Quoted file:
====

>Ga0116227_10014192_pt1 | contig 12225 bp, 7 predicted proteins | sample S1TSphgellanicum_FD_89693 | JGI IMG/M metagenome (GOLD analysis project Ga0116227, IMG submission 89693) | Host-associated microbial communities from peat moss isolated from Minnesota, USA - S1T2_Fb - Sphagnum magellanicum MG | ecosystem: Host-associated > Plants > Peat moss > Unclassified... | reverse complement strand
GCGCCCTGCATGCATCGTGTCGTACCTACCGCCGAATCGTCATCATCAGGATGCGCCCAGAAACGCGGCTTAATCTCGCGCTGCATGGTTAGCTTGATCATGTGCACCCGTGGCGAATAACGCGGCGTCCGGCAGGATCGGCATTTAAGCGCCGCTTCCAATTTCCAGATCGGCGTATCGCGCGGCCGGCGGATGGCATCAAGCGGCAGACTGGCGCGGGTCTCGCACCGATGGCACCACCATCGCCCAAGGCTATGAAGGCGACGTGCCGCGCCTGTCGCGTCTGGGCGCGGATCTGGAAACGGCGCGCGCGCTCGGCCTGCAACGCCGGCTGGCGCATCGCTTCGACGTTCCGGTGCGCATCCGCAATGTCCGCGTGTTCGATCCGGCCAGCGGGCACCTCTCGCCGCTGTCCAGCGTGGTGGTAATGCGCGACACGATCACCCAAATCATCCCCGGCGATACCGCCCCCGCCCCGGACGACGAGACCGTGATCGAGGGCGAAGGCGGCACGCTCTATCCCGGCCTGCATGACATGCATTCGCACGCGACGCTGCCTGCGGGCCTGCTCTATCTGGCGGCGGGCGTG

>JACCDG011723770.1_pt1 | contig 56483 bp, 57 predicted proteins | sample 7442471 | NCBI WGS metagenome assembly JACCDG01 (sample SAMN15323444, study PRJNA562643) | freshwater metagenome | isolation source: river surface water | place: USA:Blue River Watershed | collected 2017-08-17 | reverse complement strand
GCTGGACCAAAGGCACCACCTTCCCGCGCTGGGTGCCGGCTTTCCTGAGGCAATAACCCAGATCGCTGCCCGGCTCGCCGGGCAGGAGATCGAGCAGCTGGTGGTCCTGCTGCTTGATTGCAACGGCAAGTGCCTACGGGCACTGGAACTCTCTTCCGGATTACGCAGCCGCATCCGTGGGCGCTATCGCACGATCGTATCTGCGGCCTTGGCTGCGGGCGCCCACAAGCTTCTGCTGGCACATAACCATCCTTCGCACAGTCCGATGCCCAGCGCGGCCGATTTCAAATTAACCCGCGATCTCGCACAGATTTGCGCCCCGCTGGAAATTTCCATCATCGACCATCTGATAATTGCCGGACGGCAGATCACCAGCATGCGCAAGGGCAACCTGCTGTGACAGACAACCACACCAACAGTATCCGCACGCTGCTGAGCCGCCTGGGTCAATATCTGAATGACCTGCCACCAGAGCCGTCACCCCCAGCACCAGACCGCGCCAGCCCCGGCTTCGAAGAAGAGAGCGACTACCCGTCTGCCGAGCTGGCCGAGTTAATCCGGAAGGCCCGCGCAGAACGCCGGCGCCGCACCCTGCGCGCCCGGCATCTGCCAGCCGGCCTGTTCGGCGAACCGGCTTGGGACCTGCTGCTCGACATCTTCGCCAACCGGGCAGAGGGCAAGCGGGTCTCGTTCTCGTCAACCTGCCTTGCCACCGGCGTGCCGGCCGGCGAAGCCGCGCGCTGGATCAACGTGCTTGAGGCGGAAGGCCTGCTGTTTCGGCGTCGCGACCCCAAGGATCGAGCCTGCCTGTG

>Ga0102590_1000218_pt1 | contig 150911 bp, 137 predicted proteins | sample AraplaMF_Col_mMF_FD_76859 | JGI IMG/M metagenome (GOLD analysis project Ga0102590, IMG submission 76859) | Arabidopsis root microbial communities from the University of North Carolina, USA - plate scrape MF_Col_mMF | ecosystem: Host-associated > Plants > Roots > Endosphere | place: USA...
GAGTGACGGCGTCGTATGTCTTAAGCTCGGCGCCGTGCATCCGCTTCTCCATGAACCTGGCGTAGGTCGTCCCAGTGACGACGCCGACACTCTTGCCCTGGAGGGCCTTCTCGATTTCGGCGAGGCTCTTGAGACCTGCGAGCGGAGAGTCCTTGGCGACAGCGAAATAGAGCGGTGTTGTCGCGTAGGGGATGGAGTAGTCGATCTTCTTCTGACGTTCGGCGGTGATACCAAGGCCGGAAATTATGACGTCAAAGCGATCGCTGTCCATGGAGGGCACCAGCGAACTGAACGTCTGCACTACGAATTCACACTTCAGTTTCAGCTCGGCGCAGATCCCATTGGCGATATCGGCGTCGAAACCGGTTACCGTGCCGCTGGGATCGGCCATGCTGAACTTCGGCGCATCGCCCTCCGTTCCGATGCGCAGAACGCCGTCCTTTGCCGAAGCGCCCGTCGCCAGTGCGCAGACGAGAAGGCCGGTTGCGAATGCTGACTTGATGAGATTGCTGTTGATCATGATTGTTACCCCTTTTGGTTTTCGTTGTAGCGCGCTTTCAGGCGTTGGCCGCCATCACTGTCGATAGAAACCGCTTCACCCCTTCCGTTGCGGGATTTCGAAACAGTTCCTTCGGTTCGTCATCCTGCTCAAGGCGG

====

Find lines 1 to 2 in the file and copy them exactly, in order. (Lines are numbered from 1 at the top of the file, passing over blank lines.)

>Ga0116227_10014192_pt1 | contig 12225 bp, 7 predicted proteins | sample S1TSphgellanicum_FD_89693 | JGI IMG/M metagenome (GOLD analysis project Ga0116227, IMG submission 89693) | Host-associated microbial communities from peat moss isolated from Minnesota, USA - S1T2_Fb - Sphagnum magellanicum MG | ecosystem: Host-associated > Plants > Peat moss > Unclassified... | reverse complement strand
GCGCCCTGCATGCATCGTGTCGTACCTACCGCCGAATCGTCATCATCAGGATGCGCCCAGAAACGCGGCTTAATCTCGCGCTGCATGGTTAGCTTGATCATGTGCACCCGTGGCGAATAACGCGGCGTCCGGCAGGATCGGCATTTAAGCGCCGCTTCCAATTTCCAGATCGGCGTATCGCGCGGCCGGCGGATGGCATCAAGCGGCAGACTGGCGCGGGTCTCGCACCGATGGCACCACCATCGCCCAAGGCTATGAAGGCGACGTGCCGCGCCTGTCGCGTCTGGGCGCGGATCTGGAAACGGCGCGCGCGCTCGGCCTGCAACGCCGGCTGGCGCATCGCTTCGACGTTCCGGTGCGCATCCGCAATGTCCGCGTGTTCGATCCGGCCAGCGGGCACCTCTCGCCGCTGTCCAGCGTGGTGGTAATGCGCGACACGATCACCCAAATCATCCCCGGCGATACCGCCCCCGCCCCGGACGACGAGACCGTGATCGAGGGCGAAGGCGGCACGCTCTATCCCGGCCTGCATGACATGCATTCGCACGCGACGCTGCCTGCGGGCCTGCTCTATCTGGCGGCGGGCGTG